I love being productive. I love Getting Things Done and OmniFocus and Evernote. I love blogs like Matt Perman’s What’s Best Next. I love syncing between devices using the Cloud so that I’m not even  aware of doing it. I love boshing through a To Do list like there’s no tomorrow.

to do listBut perhaps too much focus on productivity can also distract us from what really matters. Productivity tools are exactly that: tools. Tools to help us in the particular roles and responsibilities we have. And for Christians that means tools to help us serve God, his people, and his world.

And yet sometimes I sense within myself that the completion, perfection, and achievement these tools offer instead become a means to serve simply me. I slip into measuring myself by my productivity, and that is what matters most to me in a day. Life become about me being productive at all costs, and God help anyone who puts themselves in between me and my To Do List.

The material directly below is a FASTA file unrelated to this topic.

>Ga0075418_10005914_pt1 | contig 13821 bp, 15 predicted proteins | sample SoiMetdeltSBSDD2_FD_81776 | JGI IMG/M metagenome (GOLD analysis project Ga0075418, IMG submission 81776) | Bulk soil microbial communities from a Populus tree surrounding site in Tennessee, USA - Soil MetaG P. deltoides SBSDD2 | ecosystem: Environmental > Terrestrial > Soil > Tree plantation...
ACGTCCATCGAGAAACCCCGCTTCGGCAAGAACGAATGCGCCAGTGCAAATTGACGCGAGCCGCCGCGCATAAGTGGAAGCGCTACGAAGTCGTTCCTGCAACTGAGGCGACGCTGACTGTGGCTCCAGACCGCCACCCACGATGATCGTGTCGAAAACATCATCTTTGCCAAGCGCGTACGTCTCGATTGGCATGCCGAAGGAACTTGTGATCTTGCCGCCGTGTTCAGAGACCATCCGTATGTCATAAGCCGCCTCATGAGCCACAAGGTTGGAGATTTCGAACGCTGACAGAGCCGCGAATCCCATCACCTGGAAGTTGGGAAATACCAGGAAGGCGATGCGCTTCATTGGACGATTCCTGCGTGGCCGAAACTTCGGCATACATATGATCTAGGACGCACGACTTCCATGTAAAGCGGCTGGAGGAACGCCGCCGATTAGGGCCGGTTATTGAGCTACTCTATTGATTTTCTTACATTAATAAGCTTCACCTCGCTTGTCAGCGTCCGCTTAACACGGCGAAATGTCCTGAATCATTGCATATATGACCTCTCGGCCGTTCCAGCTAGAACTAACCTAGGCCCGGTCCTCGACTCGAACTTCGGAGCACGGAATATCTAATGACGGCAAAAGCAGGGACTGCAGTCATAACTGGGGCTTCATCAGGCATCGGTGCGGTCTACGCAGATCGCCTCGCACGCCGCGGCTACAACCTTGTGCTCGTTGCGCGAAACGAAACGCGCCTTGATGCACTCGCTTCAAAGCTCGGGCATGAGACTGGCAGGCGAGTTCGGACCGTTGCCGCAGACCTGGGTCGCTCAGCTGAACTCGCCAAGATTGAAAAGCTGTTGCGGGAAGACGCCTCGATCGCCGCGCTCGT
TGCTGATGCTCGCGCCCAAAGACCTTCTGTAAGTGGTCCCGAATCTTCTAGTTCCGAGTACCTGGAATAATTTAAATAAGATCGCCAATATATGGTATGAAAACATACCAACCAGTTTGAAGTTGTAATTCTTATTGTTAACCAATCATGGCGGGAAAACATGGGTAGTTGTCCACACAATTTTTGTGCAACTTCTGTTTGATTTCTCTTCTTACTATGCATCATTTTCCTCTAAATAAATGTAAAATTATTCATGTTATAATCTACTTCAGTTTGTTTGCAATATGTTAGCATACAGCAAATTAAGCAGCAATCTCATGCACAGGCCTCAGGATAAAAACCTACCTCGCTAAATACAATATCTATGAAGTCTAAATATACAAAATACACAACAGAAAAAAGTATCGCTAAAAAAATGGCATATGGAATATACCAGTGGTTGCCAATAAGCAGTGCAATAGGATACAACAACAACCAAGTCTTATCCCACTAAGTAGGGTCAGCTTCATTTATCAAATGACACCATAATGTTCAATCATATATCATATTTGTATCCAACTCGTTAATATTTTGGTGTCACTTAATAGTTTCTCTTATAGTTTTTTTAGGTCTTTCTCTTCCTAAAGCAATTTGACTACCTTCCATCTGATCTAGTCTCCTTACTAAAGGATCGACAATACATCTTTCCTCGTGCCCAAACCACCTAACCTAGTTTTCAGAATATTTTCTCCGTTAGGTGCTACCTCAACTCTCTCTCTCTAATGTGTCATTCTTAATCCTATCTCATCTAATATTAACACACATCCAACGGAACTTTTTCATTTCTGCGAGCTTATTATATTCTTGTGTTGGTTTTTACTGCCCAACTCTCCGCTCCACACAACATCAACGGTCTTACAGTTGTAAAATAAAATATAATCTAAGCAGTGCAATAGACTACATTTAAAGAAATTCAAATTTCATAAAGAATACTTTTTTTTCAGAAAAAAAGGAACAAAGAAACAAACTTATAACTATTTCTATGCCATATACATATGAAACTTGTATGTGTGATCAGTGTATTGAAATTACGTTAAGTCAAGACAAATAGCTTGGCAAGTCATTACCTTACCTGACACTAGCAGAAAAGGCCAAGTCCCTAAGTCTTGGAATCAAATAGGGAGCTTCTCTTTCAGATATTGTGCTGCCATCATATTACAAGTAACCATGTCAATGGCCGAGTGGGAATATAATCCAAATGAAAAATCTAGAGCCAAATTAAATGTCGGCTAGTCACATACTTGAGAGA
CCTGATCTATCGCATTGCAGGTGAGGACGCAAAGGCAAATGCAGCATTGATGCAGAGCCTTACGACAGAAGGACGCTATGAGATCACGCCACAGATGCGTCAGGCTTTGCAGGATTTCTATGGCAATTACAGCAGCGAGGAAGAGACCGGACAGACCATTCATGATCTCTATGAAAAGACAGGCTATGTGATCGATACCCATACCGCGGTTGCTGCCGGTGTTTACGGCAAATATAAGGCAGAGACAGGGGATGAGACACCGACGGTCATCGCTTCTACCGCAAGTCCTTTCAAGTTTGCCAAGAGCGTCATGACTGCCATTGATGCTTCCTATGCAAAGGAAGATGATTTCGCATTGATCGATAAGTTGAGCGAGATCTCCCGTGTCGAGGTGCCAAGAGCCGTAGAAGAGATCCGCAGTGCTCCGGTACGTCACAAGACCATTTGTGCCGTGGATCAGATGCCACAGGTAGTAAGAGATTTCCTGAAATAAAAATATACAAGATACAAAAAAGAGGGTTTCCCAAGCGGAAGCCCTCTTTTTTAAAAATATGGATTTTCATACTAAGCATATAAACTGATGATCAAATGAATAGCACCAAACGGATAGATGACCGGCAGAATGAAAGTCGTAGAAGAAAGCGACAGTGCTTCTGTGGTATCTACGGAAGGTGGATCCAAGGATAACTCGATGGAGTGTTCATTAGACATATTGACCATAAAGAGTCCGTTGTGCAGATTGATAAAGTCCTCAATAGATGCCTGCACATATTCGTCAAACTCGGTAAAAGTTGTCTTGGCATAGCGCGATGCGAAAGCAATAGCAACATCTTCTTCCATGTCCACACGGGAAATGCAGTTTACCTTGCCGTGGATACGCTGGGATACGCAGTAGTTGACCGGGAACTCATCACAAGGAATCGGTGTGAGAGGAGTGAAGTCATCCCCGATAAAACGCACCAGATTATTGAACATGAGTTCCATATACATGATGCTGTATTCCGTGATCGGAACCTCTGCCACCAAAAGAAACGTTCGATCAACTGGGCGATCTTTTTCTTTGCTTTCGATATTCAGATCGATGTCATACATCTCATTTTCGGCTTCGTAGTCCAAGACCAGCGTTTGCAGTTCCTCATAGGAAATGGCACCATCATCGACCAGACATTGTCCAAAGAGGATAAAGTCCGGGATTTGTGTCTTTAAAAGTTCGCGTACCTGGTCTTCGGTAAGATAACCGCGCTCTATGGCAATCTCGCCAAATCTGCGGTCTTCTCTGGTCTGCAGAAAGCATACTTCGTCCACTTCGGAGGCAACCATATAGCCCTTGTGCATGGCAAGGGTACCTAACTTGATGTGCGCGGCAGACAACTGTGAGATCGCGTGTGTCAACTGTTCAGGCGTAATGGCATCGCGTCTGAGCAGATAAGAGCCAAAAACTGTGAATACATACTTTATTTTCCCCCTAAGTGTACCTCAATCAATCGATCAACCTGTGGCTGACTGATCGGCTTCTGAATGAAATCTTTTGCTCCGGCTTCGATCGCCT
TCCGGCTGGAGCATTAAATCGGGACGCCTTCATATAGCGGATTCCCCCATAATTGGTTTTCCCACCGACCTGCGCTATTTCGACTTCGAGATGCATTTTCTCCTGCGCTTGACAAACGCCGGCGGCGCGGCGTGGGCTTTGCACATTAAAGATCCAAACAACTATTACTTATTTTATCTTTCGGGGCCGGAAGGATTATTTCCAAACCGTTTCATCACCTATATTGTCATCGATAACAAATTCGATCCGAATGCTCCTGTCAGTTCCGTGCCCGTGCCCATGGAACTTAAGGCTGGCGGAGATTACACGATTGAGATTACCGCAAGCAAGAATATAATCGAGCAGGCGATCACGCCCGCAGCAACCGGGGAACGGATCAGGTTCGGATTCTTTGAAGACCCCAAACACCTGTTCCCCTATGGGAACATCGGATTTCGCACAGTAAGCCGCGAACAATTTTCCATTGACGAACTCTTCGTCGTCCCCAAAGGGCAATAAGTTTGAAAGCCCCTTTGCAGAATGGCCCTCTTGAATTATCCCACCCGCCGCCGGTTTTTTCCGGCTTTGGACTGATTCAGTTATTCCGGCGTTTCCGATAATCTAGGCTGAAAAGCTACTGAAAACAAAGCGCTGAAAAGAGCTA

And so my heart was prodded when I read this:

“The gospel teaches us that we are not machines, we are creatures, and in our creatureliness, we cannot work out with any certainty the various values of individual actions. If we think we can identify and accurately calculate the fruit of our labours, we fool ourselves into thinking we are God.

The application of modern management practices to the Christian life ends in ungodliness because it results in the maximisation of things that can be quantified – like hours spent, sales made or products produced. But godliness cannot be quantified in any absolute sense. At least in part, this is because it is a matter of the heart.

We will not grow in godliness by squeezing more productivity out of life, but by learning to obey the word of God in all its fullness.”

Paul Grimmond, “Trusting in the Dark,” in Facing Depression Together (ed. Paul Grimmond; Matthias Minizines; Kingsford, Australia: Matthias Media, 2010). 8.

What do you think? Agree? How do you balance productivity and having a gospel motivation?